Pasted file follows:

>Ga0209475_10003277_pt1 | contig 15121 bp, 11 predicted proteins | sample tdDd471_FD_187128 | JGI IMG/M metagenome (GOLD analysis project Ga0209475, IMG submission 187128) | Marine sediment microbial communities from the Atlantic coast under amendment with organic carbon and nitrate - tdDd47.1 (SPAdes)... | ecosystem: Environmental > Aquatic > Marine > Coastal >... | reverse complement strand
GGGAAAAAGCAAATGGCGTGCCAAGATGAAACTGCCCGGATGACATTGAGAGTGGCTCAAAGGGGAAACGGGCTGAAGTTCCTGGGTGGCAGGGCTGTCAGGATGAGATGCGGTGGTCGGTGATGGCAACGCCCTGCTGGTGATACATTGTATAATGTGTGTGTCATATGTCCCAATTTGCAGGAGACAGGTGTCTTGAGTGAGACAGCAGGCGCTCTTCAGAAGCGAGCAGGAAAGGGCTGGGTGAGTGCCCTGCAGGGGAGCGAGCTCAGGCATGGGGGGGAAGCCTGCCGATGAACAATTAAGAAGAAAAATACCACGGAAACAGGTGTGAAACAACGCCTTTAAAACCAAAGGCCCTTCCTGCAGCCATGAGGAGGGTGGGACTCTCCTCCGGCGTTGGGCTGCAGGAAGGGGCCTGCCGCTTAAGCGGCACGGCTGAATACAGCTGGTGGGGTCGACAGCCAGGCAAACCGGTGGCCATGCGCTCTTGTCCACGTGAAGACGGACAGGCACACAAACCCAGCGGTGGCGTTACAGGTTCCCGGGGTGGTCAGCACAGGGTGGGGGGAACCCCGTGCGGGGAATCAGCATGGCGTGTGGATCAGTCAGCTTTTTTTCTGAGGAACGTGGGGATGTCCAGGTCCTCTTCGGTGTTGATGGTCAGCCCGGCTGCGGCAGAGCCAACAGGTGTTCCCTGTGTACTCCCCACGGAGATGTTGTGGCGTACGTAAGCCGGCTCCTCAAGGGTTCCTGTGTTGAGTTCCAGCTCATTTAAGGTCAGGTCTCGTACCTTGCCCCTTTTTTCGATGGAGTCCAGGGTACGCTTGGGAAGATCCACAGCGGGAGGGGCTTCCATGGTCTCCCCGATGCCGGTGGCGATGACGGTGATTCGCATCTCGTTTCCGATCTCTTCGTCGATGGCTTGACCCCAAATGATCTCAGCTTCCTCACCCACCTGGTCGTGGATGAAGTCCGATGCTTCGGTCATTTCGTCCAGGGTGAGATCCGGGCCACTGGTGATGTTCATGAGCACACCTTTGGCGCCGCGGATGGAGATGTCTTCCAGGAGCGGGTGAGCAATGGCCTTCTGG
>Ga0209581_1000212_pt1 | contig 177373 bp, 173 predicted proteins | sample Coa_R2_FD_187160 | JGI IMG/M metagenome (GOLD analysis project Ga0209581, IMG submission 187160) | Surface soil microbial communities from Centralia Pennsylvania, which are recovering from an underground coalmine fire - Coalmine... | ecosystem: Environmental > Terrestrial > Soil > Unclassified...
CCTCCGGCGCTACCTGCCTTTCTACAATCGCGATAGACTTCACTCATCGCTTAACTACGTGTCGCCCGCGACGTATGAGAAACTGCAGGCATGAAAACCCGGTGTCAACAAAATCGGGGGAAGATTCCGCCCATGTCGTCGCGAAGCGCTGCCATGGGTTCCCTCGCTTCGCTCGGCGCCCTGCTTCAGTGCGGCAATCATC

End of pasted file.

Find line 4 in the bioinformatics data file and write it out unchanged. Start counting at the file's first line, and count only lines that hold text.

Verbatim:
CCTCCGGCGCTACCTGCCTTTCTACAATCGCGATAGACTTCACTCATCGCTTAACTACGTGTCGCCCGCGACGTATGAGAAACTGCAGGCATGAAAACCCGGTGTCAACAAAATCGGGGGAAGATTCCGCCCATGTCGTCGCGAAGCGCTGCCATGGGTTCCCTCGCTTCGCTCGGCGCCCTGCTTCAGTGCGGCAATCATC